‘I am bisexual, ready to move out’

DECCAN CHRONICLE. | APSARA REDDY
Published Dec 7, 2021, 11:19 pm IST
Updated Dec 7, 2021, 11:19 pm IST
Same sex relationships have been growing in numbers, with partners ready to move out of their marriages
A still from The Married Woman
 A still from The Married Woman

A popular film star who works across the regional languages is rumoured to be interested in same-sex relationships. Sources report that his wife apparently has even caught him red-handed twice on dating apps, which he passed off as fake accounts. Another rumour, a film star’s son-in-law was outed as a bisexual, bringing an end to what was a fairy-tale like marriage.

Moving away from celeb lives, Supriya* (name changed) had a marriage that two cities celebrated with aplomb. Her husband, an investment banker, was also her high-school sweetheart. It looked like paradise that the couple were living in. They had two beautiful children and were “well-settled”.

 

But there was something very unsettling for Supriya as she moved into her third year of marriage. “I love my husband. There is no issue in my marriage. But I’ve realised I have feelings for women and I want to find my happiness,” she told this writer.

Men also can get besotted by the same sex; there are instances of them moving away from their wives to find love in the arms of another man. For instance, a couple from Coimbatore lived a very happy life for over 15 years. Then, one fine day, the husband told his wife that he had feelings for another man and that he’d like to move on. The wife and society were shocked. The couple separated.
Such cases are increasingly heard of, where marriages are breaking because one of the partners is realising he/she is bisexual.

 

Bisexuality, not a bad word

Dr Spoorthi Arun, M.D, American Board of Internal Medicine, and managing director of Promed Hospitals, says, “Now people are bold and vocal about their bisexuality. It isn’t a bad word anymore. Even society has opened up to the fact that people’s sexuality can be more fluid. I’ve seen quite a few individuals, both men and women, articulating their sexuality and making those choices to find happiness. It’s not taboo anymore for someone to say ‘I am out of love’ and then for them to seek their own path.”

 

Sai Lakshmi, whose friend left her marriage and relocated to Canada, says, “Bisexuality has become common. My friend suffered in her perfectly happy marriage because of lack of intimacy. It’s so important to have intimacy and she never felt it for her husband of 8 years. She then found love with a woman across the seas and they’re both happily married now.”

Films and television soaps promote very conservative portraits of affairs with the opposite sex and mostly by a lustful man. But according to Dr Mini Rao, a relationships counsellor, women are now able to communicate their preference for the same-sex partner and aren’t afraid to stake claim to their happiness, even if it means leaving their husbands.

 

“There’s a need for bisexuality to be understood. They can make great wives and husbands. They can be very nice people and excellent company, but if they are unable commit sexually to one person and it’s their right to opt out,” she says. “In my experience, 1 in 30 marriages or so have partners who’re actively bisexual and have parallel relationships.”

Normalising sexual preferences

According to senior advocate Sudha Ramalingam, there is far less stereotype attached to women who’re friendly and cosy with each other. “Women are now more financially independent and can walk out of their marriages. When two women start living together as single working women, the society scorns less as opposed to openly homosexual men. There is far less taboo associated with unmarried women living together,” she elaborates.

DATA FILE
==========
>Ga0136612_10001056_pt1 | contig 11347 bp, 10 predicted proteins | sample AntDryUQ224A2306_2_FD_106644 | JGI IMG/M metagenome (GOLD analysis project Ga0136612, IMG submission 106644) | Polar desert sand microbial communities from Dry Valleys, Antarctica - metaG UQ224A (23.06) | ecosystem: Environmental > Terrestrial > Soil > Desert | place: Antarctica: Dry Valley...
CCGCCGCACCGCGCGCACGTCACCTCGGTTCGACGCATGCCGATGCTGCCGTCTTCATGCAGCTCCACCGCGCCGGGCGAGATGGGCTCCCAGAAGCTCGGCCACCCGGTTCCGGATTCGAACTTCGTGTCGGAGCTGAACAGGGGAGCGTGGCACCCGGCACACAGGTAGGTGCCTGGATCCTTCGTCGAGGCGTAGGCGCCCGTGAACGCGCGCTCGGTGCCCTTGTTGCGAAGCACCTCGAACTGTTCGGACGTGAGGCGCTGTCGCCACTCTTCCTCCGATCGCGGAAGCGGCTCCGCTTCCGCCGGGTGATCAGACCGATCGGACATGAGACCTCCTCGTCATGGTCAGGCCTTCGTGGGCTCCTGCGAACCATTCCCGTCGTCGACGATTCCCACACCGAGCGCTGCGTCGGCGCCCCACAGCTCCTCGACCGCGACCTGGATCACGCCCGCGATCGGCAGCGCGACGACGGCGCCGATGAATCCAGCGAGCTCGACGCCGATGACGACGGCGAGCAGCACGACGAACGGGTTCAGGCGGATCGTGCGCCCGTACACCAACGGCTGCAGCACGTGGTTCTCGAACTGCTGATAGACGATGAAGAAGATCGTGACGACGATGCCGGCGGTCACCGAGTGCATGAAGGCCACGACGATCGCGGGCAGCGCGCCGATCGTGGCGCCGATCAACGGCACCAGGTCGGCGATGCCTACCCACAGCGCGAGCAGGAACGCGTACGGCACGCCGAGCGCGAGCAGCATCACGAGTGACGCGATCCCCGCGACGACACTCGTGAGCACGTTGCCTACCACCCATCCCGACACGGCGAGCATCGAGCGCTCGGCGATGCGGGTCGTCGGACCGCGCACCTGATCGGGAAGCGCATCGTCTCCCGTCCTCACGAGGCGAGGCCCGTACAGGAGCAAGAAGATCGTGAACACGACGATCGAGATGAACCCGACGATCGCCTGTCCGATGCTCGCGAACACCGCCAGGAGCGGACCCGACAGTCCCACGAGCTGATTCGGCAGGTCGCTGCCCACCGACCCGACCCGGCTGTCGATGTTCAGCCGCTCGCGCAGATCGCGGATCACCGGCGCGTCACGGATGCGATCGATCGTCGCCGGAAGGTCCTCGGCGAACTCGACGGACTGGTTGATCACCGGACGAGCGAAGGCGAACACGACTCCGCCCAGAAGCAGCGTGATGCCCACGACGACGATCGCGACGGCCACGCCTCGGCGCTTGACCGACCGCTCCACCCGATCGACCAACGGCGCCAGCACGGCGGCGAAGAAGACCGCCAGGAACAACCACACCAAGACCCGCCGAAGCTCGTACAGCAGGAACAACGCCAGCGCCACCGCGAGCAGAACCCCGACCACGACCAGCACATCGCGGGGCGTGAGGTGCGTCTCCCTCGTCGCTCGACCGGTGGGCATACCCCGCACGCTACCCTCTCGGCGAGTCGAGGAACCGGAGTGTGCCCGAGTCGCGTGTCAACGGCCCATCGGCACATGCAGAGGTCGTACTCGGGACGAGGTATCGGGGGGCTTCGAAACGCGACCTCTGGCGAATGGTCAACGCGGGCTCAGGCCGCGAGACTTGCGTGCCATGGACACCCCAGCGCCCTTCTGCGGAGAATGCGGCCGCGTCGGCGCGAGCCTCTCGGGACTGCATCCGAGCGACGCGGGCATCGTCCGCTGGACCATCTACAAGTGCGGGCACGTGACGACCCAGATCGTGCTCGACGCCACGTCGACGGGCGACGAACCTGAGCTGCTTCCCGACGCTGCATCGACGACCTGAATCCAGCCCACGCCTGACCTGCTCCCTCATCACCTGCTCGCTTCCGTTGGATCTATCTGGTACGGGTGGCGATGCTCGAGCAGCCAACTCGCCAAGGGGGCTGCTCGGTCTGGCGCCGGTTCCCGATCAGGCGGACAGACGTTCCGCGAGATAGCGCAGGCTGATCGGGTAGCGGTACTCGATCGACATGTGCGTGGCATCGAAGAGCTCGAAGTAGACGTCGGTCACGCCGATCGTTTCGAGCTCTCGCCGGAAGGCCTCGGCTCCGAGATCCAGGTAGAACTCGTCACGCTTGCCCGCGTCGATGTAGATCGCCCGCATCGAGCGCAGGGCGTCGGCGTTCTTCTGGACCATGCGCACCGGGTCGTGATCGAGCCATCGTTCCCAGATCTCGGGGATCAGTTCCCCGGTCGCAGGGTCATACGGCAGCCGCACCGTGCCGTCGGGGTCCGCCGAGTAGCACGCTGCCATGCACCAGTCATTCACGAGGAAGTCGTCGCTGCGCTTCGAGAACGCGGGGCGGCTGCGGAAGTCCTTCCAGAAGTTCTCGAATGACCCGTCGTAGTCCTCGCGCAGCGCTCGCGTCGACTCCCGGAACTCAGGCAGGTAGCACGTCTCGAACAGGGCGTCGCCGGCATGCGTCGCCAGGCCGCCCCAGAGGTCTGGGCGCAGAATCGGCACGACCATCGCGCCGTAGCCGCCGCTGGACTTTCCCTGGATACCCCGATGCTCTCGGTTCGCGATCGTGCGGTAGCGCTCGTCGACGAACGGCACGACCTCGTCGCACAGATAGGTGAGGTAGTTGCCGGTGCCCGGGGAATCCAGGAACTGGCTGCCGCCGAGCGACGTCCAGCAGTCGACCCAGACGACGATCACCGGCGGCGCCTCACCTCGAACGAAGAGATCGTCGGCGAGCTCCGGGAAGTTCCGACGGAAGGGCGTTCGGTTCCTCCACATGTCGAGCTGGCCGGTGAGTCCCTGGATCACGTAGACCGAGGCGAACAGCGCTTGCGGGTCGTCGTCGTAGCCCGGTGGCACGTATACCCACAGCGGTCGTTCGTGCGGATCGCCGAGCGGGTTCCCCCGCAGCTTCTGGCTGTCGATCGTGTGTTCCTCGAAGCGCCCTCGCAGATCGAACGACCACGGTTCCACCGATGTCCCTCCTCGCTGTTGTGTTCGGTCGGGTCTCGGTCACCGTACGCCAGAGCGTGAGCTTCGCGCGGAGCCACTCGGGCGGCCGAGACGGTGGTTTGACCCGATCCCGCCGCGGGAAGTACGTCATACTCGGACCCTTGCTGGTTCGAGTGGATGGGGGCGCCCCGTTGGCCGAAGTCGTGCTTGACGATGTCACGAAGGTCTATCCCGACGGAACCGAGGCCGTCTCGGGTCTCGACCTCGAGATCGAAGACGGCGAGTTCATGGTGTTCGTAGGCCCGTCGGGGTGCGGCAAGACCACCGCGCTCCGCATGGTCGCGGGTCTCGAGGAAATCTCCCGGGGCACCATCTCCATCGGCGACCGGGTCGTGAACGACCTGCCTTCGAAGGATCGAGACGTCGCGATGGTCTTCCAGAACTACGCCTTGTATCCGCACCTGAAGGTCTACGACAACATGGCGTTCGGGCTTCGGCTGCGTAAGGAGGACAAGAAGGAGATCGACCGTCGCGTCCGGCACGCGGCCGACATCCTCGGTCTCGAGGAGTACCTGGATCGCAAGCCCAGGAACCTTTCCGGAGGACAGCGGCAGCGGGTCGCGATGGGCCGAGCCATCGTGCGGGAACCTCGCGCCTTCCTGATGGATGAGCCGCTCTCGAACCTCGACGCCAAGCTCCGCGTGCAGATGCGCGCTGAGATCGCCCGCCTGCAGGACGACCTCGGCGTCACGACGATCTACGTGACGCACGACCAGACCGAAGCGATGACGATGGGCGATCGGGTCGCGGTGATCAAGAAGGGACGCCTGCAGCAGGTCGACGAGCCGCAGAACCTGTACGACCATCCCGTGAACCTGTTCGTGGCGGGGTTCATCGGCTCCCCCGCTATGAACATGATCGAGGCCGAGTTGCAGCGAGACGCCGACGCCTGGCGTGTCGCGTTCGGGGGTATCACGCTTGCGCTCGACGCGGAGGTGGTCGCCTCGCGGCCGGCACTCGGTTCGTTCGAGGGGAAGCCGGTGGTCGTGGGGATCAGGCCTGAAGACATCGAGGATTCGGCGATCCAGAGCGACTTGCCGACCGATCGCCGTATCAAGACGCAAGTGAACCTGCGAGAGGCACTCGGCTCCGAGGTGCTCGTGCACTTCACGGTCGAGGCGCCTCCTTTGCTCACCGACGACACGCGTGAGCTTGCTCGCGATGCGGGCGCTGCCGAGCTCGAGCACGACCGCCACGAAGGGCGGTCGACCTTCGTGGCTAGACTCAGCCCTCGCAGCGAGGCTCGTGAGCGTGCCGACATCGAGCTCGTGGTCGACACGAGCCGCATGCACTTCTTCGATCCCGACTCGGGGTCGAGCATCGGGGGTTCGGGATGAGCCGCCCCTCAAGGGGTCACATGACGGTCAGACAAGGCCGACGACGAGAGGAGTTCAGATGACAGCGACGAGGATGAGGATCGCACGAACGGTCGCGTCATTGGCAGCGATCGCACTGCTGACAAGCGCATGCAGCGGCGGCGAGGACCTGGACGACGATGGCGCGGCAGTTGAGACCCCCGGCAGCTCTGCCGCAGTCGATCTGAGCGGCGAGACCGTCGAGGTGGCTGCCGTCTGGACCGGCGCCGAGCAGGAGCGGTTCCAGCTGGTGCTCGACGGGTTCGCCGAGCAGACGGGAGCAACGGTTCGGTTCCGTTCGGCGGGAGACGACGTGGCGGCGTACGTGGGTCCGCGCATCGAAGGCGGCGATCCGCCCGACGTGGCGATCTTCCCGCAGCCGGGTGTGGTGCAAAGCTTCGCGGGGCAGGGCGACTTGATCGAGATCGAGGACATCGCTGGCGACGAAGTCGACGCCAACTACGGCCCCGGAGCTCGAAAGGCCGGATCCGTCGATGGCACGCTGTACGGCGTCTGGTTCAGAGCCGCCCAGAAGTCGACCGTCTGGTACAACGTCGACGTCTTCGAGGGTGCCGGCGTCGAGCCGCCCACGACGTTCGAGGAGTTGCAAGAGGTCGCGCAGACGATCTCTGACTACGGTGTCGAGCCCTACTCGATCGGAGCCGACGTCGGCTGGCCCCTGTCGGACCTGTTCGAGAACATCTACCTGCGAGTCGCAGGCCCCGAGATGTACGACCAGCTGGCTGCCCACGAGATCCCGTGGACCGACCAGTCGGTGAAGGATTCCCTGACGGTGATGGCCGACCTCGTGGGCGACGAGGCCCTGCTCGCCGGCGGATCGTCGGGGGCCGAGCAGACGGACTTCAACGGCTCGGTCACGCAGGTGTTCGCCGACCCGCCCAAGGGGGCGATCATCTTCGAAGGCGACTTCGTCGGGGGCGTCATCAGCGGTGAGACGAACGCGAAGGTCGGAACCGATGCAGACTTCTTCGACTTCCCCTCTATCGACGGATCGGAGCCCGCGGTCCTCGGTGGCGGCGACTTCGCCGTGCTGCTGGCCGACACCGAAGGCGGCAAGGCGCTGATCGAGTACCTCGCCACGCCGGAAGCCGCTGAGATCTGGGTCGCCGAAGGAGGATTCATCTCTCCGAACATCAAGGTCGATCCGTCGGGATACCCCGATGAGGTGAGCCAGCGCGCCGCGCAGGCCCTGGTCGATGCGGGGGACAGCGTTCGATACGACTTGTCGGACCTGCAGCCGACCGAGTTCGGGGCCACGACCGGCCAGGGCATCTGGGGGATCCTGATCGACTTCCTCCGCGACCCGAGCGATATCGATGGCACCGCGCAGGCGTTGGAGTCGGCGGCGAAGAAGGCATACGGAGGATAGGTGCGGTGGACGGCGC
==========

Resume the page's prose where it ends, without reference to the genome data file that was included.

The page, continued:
“Even in a judgement recently delivered by honourable Justice N Anand Venkatesh, who said it had to be dealt with more sensitivity and empathy since it appeared to be a sample case of how the society was grappling, even at this age, to come to terms with same sex orientation. So, as we evolve and various sects in society find their voice, we need to look at an amicable way forward”.
Harrish Iyer, an equal rights activist and opinion-shaper, believes that even in South Indian culture, there are many women and men who are unable to settle in their primary relationship because of their love towards the same-sex.

 

“It’s very common for Indian families to raise hell about it, but the individuals these days are ending their marriages and choosing to live together. I feel we must respect someone’s decision if they’re out of love in their marriage and want to move on. Everyone has a right to their sexual choices and liberation in love.”

Tina Vincent, a designer, says she’s noticed a lot of people in society now being able to express themselves more freely about their gender roles. “While some move out of their home and leave their husbands, many secretively continue their friendship with another woman. A lot of this can also do with years of tolerating a love-less marriage and lack of interest in their husband,” adds Tina.

 

“Women are now able to communicate their preference for the same-sex partner and aren’t afraid to stake claim to their happiness, even if it means leaving their husbands. There is a need for bisexuality to be understood. They can make great wives and husbands. They can be very nice people and excellent company but if they are unable to commit sexually to one person, then it’s their right to opt out. Men have always been a lot more open about their bisexuality but slowly but surely women are coming out too.” — Dr Mini Rao, a relationships counsellor

 

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Location: India, Telangana, Hyderabad




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